Despite extensive research having been conducted on the subject, the problem of three-dimensional information systems for historical cities is actually still unresolved. In addition, commercially available software seems to be increasingly aiming at a quick development of unspecific urban settings, rather than at a metrically and perceptively faithful representation of reality. In this scenario, the SIUR 3D software (Sistema Informativo URbano tridimensionale) is based on a management structure that links an interactive, photorealistic and metrically reliable model of a city with a qualitative database of the historical, archaeological and material scope of an architectural part. Such application uses the Unity 3D game engine for geometrical models management and is equipped for online data sharing.
Professionally edited open access online encyclopaedias enable a systemic and reliable orientation within the ever-increasing amount of data and information on the Internet. Providing access to scientifically verified information, they represent an important part of the research and didactic infrastructure. This paper demonstrates the activities of Croatia’s Miroslav Krleža Institute of Lexicography aimed at exploring the new encyclopaedic concept in the digital age. The Institute’s digital transformation is shown, which involves the digitisation and online publishing of archival editions, publishing of the permanently updated online general encyclopaedia, and the transformation of specialised encyclopedias to the encyclopaedic portals. Encyclopaedic portals could represent a new concept of encyclopaedias in the digital realm by serving as platforms for data networking and sharing, a sort of ‘junction points’ that connect diverse digital content on a specific topic. Institute’s publicly available repository of encyclopaedic knowledge enables the linking to the digital data and collections of other research and cultural institutions; therefore the collaborative projects aimed at reinforcing digital research and cultural infrastructure will be described. Thanks to the properties of the digital media and increasing connectivity, a closer collaboration Towards a New Concept of Open Access Online Encyclopaedia : A Case Study from... between professionally edited online encyclopaedias across Europe (and beyond) is enabled. This paper elaborates a range of initiatives seeking to build connections across individual European and North American national encyclopaedias, focusing on the role that Croatian encyclopaedistics plays in this endeavour.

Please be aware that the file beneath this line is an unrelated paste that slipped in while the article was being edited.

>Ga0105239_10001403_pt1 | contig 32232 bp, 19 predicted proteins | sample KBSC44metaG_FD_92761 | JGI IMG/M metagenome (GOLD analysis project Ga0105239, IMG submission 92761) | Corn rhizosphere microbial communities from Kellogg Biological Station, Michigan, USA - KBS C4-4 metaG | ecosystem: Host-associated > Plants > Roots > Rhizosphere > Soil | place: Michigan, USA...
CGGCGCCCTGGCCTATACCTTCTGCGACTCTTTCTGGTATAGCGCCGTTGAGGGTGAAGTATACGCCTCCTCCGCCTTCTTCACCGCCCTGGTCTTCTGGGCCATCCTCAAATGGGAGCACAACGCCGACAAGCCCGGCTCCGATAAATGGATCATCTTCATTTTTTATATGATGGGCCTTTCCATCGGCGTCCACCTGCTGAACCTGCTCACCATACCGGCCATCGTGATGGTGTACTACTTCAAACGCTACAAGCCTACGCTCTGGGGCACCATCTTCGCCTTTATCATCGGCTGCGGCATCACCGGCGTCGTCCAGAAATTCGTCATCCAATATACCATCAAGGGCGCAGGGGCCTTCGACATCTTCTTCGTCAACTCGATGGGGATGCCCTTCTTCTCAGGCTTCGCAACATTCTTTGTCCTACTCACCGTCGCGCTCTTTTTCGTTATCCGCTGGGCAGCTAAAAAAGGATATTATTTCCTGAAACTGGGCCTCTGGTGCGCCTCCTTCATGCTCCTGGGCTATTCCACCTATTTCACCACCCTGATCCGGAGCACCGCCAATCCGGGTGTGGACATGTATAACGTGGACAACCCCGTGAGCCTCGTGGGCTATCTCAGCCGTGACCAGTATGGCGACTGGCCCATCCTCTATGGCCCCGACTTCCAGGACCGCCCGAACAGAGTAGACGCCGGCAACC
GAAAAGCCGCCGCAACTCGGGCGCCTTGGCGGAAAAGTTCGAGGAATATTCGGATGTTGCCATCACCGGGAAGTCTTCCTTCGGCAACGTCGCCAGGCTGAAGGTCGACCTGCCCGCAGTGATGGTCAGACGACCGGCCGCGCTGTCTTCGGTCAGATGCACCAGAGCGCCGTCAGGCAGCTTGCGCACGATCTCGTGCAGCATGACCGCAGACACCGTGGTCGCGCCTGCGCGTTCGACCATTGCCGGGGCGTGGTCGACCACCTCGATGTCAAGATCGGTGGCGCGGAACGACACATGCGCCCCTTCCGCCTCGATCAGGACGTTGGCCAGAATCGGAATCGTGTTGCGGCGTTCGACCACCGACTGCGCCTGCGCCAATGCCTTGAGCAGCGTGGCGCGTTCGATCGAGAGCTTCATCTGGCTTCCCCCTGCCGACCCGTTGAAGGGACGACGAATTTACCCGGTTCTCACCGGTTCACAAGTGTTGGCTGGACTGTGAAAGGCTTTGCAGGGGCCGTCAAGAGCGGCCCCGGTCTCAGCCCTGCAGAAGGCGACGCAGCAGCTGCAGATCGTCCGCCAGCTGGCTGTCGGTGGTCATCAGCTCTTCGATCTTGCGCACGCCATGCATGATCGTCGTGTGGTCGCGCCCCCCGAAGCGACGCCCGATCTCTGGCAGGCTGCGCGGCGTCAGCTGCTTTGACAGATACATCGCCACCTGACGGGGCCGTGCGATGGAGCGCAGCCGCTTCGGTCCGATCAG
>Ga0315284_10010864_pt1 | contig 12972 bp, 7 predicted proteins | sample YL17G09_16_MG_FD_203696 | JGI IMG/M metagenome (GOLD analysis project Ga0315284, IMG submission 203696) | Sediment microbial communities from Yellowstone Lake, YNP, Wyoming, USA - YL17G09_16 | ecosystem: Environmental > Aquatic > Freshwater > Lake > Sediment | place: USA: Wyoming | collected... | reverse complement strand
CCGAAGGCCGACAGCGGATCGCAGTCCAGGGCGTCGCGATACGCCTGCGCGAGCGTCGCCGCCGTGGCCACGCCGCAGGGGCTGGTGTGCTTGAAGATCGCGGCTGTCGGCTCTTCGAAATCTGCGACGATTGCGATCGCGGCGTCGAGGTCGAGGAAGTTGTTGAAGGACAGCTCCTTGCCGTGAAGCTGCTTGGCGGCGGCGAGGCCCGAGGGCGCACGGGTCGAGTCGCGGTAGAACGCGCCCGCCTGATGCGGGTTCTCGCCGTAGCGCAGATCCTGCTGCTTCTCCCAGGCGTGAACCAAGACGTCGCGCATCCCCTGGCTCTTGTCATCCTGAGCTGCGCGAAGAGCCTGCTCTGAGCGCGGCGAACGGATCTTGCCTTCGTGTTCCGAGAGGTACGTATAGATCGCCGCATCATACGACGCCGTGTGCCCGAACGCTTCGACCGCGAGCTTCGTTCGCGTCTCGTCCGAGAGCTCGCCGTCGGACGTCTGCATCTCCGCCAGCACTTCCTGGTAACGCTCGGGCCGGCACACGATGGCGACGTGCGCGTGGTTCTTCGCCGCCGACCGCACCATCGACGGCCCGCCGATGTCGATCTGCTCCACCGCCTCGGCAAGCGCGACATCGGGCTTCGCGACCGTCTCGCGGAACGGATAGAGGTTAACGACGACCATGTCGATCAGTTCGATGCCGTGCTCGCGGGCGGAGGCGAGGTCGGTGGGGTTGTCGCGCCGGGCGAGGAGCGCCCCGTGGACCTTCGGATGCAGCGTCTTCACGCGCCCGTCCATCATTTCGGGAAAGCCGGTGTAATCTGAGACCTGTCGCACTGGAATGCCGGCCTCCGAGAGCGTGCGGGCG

The European Holocaust Research Infrastructure (EHRI) started in October 2010 to build on a network that connects both people (Holocaust researchers, archivists, curators, librarians and digital humanists) and dispersed Holocaust source material and collections. EHRI’s aim is making sources visible in a systematic way in order to counteract the fragmentation of the sources and to reveal interconnections. EHRI focuses on Archive and collection descriptions, which are available through the EHRI Portal. EHRI is currently in its second phase and is on the ESFRI Roadmap2 for a more sustainable future. EHRI has developed a set of controlled vocabularies that serves both as a retrieval and cataloguing tool for the multilingual and highly heterogeneous data of the EHRI portal. These vocabularies were partly implemented in the first phase of the project. In the current phase of EHRI the vocabularies are in the process of quality improvement improve and enrich the existing terms, add new terms, disambiguate and remove the mistakes (deduplication, merging, adding multilingual labels, consistency checks, multiple parent relations, etc.) and increase their coverage. In the EHRI portal the subject terms are currently not available for the public, as they are used only for retrieval purposes.